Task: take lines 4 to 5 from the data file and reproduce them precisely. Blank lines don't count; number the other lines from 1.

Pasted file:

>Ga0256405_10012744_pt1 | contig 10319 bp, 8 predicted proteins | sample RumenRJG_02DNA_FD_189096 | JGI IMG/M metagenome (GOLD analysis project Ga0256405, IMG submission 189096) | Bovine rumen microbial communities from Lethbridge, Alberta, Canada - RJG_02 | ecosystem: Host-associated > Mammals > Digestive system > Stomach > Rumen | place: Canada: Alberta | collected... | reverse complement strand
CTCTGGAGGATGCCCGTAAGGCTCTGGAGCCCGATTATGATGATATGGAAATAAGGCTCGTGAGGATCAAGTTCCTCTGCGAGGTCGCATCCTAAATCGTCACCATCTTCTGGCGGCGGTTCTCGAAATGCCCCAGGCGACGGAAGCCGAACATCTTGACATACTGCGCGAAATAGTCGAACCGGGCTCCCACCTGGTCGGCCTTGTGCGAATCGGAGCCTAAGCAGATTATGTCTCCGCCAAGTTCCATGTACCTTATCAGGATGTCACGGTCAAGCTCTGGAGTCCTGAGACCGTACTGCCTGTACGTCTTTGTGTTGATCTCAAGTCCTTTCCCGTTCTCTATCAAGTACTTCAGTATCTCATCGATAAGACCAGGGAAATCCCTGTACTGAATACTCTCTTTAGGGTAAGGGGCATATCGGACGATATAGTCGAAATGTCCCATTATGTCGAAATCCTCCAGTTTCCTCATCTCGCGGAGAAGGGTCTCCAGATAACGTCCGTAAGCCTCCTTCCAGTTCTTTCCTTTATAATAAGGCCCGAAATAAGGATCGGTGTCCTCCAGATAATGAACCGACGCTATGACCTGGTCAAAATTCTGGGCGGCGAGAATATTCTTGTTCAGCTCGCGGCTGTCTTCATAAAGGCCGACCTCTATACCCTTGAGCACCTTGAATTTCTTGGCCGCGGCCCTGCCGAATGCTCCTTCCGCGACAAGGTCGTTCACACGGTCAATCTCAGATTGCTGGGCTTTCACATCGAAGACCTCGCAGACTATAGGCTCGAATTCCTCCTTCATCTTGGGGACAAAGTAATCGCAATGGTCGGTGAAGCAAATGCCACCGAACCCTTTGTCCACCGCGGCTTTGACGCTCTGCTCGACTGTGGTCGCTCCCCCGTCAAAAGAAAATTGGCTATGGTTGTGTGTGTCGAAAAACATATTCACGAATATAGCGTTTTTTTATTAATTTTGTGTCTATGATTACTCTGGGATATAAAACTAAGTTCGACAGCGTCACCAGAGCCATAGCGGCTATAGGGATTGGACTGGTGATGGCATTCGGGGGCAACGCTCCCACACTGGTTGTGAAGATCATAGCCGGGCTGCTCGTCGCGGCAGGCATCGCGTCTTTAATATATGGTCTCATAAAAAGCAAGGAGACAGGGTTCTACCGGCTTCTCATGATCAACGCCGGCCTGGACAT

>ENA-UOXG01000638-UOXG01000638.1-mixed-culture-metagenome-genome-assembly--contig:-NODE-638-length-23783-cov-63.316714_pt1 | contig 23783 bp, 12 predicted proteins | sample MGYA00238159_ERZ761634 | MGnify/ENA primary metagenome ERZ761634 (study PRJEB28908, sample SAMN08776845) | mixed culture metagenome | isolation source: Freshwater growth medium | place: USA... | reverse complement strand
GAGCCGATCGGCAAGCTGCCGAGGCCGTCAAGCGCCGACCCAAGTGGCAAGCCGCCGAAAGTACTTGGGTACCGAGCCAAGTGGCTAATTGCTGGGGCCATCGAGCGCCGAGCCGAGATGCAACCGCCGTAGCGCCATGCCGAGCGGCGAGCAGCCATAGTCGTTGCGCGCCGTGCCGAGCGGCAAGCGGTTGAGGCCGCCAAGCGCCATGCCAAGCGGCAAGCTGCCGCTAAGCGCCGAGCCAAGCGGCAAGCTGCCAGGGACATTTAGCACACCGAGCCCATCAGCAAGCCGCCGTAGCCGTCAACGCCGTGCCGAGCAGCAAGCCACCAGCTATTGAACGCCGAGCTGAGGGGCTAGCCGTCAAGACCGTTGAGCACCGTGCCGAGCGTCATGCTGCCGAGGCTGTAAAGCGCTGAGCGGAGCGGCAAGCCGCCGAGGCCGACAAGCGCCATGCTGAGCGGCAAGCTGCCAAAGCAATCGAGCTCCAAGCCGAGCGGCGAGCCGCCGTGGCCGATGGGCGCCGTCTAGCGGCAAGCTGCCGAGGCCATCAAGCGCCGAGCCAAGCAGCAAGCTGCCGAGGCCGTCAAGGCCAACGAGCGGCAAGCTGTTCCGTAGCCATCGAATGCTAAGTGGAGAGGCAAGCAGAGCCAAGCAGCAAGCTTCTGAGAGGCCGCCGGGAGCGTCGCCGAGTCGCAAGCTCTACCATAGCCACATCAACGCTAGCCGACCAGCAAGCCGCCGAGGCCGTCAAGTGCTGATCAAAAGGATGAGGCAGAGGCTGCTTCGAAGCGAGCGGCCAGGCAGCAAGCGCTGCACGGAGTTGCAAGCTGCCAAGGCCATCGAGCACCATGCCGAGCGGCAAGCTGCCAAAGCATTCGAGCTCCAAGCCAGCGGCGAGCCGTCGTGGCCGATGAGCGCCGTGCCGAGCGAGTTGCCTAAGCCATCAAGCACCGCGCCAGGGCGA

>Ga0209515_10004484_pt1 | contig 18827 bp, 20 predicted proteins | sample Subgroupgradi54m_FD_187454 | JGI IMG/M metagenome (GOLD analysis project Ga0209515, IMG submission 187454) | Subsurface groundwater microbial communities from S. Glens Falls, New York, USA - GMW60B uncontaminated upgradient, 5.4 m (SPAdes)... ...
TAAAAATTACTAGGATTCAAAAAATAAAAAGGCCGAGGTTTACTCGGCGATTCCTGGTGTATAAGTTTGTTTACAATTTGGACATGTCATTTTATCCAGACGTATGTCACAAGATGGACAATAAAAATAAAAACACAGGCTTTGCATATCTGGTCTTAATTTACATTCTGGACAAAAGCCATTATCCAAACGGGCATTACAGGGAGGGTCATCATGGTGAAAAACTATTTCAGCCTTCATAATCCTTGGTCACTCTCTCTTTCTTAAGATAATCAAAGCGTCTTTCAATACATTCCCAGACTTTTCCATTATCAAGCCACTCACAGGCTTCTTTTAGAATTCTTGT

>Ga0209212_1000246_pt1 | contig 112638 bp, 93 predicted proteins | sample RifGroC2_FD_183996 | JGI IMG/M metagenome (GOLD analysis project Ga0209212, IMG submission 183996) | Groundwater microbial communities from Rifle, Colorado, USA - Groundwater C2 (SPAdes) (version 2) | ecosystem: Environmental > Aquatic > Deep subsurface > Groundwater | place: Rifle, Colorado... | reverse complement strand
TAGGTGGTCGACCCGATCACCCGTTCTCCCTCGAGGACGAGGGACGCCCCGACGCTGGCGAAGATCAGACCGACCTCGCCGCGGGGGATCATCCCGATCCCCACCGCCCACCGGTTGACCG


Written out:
GAGCCGATCGGCAAGCTGCCGAGGCCGTCAAGCGCCGACCCAAGTGGCAAGCCGCCGAAAGTACTTGGGTACCGAGCCAAGTGGCTAATTGCTGGGGCCATCGAGCGCCGAGCCGAGATGCAACCGCCGTAGCGCCATGCCGAGCGGCGAGCAGCCATAGTCGTTGCGCGCCGTGCCGAGCGGCAAGCGGTTGAGGCCGCCAAGCGCCATGCCAAGCGGCAAGCTGCCGCTAAGCGCCGAGCCAAGCGGCAAGCTGCCAGGGACATTTAGCACACCGAGCCCATCAGCAAGCCGCCGTAGCCGTCAACGCCGTGCCGAGCAGCAAGCCACCAGCTATTGAACGCCGAGCTGAGGGGCTAGCCGTCAAGACCGTTGAGCACCGTGCCGAGCGTCATGCTGCCGAGGCTGTAAAGCGCTGAGCGGAGCGGCAAGCCGCCGAGGCCGACAAGCGCCATGCTGAGCGGCAAGCTGCCAAAGCAATCGAGCTCCAAGCCGAGCGGCGAGCCGCCGTGGCCGATGGGCGCCGTCTAGCGGCAAGCTGCCGAGGCCATCAAGCGCCGAGCCAAGCAGCAAGCTGCCGAGGCCGTCAAGGCCAACGAGCGGCAAGCTGTTCCGTAGCCATCGAATGCTAAGTGGAGAGGCAAGCAGAGCCAAGCAGCAAGCTTCTGAGAGGCCGCCGGGAGCGTCGCCGAGTCGCAAGCTCTACCATAGCCACATCAACGCTAGCCGACCAGCAAGCCGCCGAGGCCGTCAAGTGCTGATCAAAAGGATGAGGCAGAGGCTGCTTCGAAGCGAGCGGCCAGGCAGCAAGCGCTGCACGGAGTTGCAAGCTGCCAAGGCCATCGAGCACCATGCCGAGCGGCAAGCTGCCAAAGCATTCGAGCTCCAAGCCAGCGGCGAGCCGTCGTGGCCGATGAGCGCCGTGCCGAGCGAGTTGCCTAAGCCATCAAGCACCGCGCCAGGGCGA

>Ga0209515_10004484_pt1 | contig 18827 bp, 20 predicted proteins | sample Subgroupgradi54m_FD_187454 | JGI IMG/M metagenome (GOLD analysis project Ga0209515, IMG submission 187454) | Subsurface groundwater microbial communities from S. Glens Falls, New York, USA - GMW60B uncontaminated upgradient, 5.4 m (SPAdes)... ...